Internship and placement

Estonia FlagWork experience

Student placements and internships are an important part of Estonian education. This work-related learning experience, under the guidance of a tutor, aims to give students actual work experience in their field of study. It gives them the opportunity to develop skills or obtain the qualifications needed for their future career development.

Estonian students also have the option of studying abroad as exchange students for one or two semesters; to this end, grants are available in a variety of forms- through international programmes and organizations, partnership agreements, as well as government initiatives and funds.

Host organisations providing student placements vary – they may be training centres, enterprises, research centres and various other organisations including higher education institutions in one of the 31 participating European countries. Placements and internerships can be paid or unpaid, some might cover expenses such as. meals, travel, language courses etc.

The majority of Estonian Universities participate in the Erasmus Exchange programme for higher education, which provides the opportunity to study at a foreign university or to undertake training abroad. The programme works in partnership with over 400 higher education institutions. When participating in the programme, free tuition is guaranteed and a grant is provided which covers  travel and subsistence costs. The amount of support is set each academic year, and students may also be required to cover some expenses themselves, depending on the cost of living in the country of their choice.

In addition, some Estonian universities (such as Tartu University or Tallinn Universities) have a combined international student exchange programme ISEP, that offers study opportunities in America, among  other countries. The participating universities guarantee free tuition, accommodation and a meals  allowance for exchange students.

Internship and placement advice

There are many practical issues related to international internship and work experience that need to be considered by the student or a host company and essential time should be set aside for all the arrangements and formalities.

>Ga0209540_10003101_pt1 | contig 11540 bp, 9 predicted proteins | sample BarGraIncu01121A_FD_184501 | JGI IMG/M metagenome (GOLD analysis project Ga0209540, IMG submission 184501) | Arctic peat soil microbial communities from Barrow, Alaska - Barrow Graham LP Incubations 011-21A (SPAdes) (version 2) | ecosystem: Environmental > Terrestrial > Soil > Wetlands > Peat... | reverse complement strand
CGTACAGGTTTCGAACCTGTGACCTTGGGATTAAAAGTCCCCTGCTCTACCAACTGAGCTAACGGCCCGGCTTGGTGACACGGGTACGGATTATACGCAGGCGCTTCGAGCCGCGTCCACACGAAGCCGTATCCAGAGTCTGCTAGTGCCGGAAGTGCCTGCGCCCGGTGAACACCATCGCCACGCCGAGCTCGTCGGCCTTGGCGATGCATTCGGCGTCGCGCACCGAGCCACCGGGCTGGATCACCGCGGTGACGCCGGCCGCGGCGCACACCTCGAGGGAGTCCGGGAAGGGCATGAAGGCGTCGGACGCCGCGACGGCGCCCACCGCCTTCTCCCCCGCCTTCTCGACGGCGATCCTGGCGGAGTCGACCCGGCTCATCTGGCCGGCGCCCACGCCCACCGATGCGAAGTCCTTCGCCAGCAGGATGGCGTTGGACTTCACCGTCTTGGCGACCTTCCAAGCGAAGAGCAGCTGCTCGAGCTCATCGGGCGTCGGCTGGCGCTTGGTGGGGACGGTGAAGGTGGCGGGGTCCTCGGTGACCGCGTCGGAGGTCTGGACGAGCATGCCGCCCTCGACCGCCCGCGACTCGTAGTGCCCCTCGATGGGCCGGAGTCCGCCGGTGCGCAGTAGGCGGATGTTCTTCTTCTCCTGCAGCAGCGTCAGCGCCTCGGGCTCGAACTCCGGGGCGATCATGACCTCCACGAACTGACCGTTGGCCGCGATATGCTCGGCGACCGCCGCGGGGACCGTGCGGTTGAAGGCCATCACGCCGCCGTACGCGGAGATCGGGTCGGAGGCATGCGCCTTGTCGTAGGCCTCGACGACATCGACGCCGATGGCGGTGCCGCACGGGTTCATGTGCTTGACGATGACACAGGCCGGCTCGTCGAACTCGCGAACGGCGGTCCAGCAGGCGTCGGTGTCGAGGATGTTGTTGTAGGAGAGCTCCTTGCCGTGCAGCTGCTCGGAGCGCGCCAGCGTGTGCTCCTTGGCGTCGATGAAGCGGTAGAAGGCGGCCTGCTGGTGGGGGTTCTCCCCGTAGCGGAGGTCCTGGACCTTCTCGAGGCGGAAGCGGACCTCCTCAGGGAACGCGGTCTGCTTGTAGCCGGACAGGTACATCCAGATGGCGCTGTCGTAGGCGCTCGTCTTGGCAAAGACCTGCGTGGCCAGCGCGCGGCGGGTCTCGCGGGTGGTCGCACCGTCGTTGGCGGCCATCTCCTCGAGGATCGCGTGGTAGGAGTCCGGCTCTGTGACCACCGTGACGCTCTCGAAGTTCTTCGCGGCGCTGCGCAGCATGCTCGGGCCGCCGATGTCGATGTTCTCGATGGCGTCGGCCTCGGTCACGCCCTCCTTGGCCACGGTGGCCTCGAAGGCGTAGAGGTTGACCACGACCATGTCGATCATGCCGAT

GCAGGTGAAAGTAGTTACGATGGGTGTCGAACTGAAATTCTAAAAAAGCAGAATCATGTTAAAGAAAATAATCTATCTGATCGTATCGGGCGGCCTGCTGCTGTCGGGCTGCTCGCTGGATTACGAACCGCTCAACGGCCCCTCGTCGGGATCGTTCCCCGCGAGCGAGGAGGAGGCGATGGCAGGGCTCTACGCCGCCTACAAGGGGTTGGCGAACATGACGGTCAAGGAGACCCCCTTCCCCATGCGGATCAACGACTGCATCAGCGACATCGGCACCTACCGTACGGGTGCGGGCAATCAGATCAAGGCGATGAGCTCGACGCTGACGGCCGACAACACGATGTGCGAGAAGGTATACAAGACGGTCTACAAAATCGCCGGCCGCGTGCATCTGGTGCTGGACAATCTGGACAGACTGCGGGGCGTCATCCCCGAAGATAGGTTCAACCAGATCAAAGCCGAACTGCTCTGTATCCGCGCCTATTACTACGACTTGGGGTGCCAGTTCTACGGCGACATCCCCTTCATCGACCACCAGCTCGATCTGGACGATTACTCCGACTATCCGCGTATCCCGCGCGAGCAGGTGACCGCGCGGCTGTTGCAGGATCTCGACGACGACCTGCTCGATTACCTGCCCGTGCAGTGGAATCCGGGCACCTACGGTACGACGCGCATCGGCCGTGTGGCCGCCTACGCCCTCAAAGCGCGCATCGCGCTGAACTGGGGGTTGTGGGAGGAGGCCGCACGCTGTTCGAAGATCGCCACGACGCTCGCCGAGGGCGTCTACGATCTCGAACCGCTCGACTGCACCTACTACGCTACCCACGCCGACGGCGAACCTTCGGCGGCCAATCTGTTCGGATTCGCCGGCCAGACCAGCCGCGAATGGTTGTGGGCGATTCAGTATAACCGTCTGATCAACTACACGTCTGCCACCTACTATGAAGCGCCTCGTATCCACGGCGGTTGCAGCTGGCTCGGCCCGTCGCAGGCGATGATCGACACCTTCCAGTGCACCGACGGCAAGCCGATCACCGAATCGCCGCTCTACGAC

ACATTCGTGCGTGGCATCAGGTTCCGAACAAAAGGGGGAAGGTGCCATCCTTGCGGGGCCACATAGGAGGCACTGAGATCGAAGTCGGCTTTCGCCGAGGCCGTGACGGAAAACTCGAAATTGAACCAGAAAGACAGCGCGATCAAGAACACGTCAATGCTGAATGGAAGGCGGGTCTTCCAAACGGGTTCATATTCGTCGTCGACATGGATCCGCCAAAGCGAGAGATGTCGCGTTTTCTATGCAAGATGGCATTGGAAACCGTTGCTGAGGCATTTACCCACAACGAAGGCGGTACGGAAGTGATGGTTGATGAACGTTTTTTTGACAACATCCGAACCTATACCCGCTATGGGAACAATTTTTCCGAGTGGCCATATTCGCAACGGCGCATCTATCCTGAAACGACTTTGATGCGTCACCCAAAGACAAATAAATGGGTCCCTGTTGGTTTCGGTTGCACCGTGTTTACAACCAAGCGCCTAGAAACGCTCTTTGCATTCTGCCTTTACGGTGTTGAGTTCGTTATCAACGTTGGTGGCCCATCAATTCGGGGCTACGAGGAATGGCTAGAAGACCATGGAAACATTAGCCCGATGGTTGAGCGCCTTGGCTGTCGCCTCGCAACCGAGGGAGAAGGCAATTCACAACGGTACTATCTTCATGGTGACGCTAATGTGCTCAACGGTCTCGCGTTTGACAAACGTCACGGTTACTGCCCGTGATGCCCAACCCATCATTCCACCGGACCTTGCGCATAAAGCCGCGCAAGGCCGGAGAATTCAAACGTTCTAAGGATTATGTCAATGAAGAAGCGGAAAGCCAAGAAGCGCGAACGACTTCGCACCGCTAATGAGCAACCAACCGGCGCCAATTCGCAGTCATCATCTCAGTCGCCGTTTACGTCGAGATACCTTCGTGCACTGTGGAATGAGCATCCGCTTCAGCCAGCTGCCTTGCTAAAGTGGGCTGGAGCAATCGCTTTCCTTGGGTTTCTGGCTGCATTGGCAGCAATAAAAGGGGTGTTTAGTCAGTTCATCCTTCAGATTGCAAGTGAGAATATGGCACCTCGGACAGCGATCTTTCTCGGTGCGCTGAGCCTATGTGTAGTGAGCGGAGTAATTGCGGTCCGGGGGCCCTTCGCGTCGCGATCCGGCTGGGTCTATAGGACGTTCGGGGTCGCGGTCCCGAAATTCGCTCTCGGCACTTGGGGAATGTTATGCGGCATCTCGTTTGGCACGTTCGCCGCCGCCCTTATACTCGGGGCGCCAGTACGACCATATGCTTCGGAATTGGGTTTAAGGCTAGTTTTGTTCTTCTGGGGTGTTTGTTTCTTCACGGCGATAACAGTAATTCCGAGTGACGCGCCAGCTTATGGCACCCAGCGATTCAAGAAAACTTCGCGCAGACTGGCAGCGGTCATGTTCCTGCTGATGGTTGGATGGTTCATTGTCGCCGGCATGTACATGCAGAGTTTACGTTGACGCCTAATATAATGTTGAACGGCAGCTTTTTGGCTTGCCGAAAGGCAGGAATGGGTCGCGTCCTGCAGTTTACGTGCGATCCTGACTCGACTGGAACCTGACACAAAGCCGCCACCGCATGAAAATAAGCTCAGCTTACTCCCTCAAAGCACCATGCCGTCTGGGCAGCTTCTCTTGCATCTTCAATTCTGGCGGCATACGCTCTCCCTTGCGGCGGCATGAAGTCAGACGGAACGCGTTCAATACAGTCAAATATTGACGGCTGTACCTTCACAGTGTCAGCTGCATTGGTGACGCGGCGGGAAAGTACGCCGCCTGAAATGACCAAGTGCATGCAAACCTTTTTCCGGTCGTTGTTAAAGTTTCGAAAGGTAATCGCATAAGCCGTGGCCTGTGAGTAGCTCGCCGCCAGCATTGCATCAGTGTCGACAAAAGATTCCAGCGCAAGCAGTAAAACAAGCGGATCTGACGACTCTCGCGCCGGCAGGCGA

Social security and European health insurance card

Life expectancy in Estonia is generally lower than the OECD average. Estonia also lags behind the OECD average in terms of water quality.

 Citizens of the European Union (EU) or European Economic Area (EEA) are entitled to the same social welfare benefits in Estonia as the country’s residents. Therefore, if you are a student from an EU/EEA country, it is advisable to bring your EU health insurance card (EHIC) or equivalent certificate with you.

You need to be aware that as an EU or  EEA student studying in Estonia, you will  not be covered by the Estonian social security system, unless you are employed, in which case you will need only your EHIC.

If you are a non EU/EEA citizen and need to apply for a  residence permit in order to study in Estonia, you must have health insurance in order to receive medical care.

The following insurance companies are recognized and recommended by the Estonian Migration Board: AON Student Insurance; SwissCare International Student Health Insurance; ERGO Insurance and Crystal Studies Insurance.

If you are intending to stay for long periods of time in Estonia, it might be worth registering with a family doctor. This is because the Estonian health system requires you to speak to your general practitioner (GP) first before you are referred to a consultant.

 As in many other European countries, the emergency number to call is 112. The national family doctor helpline, speed dial number is 1220 (or if you are abroad you can dial +372 630 4107).

For more information please see:
Estonian Health Insurance Fund

Ministry of Social Affairs and the Social Insurance Board;

Health insurance companies:


Estonia is a relatively safe country to live in, but it falls behind the OECD average on a number of safety indicators such as the assault rate, homicide rate and fear of crime by people generally. The Estonian authorities are watchful in combating terrorism and various threats to security. Overall, the threat of terrorism is low in Estonia; however you should also be mindful of the  global risk of terrorist attacks.